An avid supporter of the village community (has been all her life). Read any of the back copies of the Livewire and Messenger magazines and you will recognise the hand of someone who thinks and acts on so many aspects of this village. Always led by her standards for fair play and protection of the village environment along with her active support of so many of its organisations.
Alma mastered the art of communications whilst at Castleford Grammar School, honed during her time at Bristol University Teacher Training College and a later placement at Leeds University.
The teaching experience, difficult to many was a source of satisfaction and accomplishment to Alma with stints at Crossflatts Park School, Mickletown School and a final placement as biology teacher at Royds High School where she served for 29 years becoming Head of Lower School in her final years there.
Doubtless she was able, over the years to introduce her students also to the finer points of maths and english language many of whom would become avid readers to her many contributions in the village magazine.
Her beloved Methodist chapel and its congregation has long been the base for her style of get up and go, I’m sure they all appreciate that. Perhaps it was from here that she became involved in campaigns ranging from opencast working restoration, canal re-alignment and unauthorised land usage just to name a few of the causes celebre of concern to this village. It was at a very early age that she was to write to the Yorkshire press of concern at the loss of so many trees to the opencast mesozoic monsters in this village.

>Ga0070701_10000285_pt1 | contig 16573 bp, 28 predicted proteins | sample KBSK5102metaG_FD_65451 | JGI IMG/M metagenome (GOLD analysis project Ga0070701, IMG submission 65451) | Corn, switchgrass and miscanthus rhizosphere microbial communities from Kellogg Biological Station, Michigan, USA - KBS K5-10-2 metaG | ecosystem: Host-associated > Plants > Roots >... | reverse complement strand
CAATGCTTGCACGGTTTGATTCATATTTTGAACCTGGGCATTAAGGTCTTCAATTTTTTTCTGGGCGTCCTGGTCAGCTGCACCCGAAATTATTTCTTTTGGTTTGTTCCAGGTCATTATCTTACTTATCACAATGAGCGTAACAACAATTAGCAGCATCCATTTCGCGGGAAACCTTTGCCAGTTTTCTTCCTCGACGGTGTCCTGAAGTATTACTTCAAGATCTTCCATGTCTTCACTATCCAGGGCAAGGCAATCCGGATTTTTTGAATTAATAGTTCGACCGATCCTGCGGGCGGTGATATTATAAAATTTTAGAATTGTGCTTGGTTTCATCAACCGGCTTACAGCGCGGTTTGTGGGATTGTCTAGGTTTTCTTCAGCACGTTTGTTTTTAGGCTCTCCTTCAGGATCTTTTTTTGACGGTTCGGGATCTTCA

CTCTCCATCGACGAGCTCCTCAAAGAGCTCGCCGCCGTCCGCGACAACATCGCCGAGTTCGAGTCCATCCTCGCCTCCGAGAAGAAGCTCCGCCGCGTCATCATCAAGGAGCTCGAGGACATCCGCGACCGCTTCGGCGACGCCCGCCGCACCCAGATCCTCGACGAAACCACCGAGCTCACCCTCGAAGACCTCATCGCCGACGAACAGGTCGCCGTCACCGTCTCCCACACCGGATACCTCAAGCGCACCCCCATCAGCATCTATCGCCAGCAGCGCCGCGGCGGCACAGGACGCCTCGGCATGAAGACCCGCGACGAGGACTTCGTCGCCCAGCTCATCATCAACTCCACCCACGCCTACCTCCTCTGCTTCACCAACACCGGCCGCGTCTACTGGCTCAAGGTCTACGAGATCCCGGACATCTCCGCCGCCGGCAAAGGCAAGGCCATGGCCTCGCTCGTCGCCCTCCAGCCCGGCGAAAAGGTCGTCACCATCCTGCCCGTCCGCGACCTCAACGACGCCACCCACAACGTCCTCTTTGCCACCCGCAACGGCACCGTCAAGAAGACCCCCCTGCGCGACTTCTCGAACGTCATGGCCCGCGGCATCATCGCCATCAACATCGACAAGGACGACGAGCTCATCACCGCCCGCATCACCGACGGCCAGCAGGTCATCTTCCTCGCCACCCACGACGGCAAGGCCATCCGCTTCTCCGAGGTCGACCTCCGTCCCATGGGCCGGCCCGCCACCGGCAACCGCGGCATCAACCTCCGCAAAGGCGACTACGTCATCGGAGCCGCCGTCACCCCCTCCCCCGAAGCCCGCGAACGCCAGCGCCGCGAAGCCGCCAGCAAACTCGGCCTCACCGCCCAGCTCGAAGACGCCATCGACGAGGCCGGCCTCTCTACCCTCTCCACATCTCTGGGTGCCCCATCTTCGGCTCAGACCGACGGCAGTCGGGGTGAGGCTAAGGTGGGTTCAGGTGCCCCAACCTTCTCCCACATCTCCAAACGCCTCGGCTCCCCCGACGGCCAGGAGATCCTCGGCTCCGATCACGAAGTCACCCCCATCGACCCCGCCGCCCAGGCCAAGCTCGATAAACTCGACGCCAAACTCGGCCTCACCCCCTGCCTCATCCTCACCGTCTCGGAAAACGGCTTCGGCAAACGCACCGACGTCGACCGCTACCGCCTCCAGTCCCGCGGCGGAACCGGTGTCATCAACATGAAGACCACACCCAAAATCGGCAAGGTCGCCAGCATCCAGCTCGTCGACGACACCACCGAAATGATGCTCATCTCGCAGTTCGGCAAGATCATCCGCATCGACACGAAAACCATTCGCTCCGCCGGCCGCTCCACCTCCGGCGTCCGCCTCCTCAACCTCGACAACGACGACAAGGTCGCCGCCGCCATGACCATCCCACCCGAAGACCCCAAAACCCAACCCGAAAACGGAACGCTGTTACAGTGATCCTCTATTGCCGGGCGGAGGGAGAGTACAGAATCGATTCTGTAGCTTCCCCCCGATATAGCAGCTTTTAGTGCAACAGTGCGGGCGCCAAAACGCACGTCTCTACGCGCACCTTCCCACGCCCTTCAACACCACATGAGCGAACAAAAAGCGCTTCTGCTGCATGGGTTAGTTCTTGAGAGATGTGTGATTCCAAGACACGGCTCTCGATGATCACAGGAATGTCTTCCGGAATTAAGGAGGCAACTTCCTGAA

Her background from a mining village and it’s rigid acceptance of the way things were, perhaps drove her to seeking change and motivating others towards improving this village outlook.
Most revealing was Alma’s conversation with her mother about the aftermath of a potentially serious mining injury to her father and how then, her mother was expected to wait overnight before making what was to be a short hospital visit to Leeds Infirmary. Such an experience must have been further motivation against acceptance of the norm of those times. All this recorded in the local book ‘Echoes and Reflections’ by Vera Garland.
Protecting the village from creeping urbanisation – lobbyists and pressure groups had nothing on our heroine, however Alma is fully aware that people will want to move into this village to set up home, and that land will slowly but progressively become available.
Someone said in the past that she should have put up for the council – I disagree, she should have stood for parliament where she would have been a leading protagonist in favour of equality of opportunity and fairness.
discere et docere
In the photo Alma’s father must have been 18 but does not look so young in the photo (right end of back row), he is standing next to Emma.
George (older than Thomas) back row 2nd left. His little wife Edith lived opposite in Main Street. Their only son was killed – pilot training in Canada 1940 – his name is on the church memorial.
Harry (in uniform) is featured in an article published by Howard Benson on:- www.woodlesfordstation.co.uk/Pages/HarryTaylor.aspx
Matilda, Ivy, Emma, Elsie, Florrie
Harriet, John, Percy, Thomas, Harry, George, Sydney Also Grandma Elizabeth.